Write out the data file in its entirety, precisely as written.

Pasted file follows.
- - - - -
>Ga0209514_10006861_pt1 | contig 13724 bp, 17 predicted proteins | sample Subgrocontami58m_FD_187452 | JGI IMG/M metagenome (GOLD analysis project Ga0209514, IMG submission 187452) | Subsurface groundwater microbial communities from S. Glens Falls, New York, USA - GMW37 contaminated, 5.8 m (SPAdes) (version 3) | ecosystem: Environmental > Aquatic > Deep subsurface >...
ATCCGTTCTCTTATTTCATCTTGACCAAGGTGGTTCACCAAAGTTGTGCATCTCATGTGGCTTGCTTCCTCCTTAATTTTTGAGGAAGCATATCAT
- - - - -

>Ga0209514_10006861_pt1 | contig 13724 bp, 17 predicted proteins | sample Subgrocontami58m_FD_187452 | JGI IMG/M metagenome (GOLD analysis project Ga0209514, IMG submission 187452) | Subsurface groundwater microbial communities from S. Glens Falls, New York, USA - GMW37 contaminated, 5.8 m (SPAdes) (version 3) | ecosystem: Environmental > Aquatic > Deep subsurface >...
ATCCGTTCTCTTATTTCATCTTGACCAAGGTGGTTCACCAAAGTTGTGCATCTCATGTGGCTTGCTTCCTCCTTAATTTTTGAGGAAGCATATCAT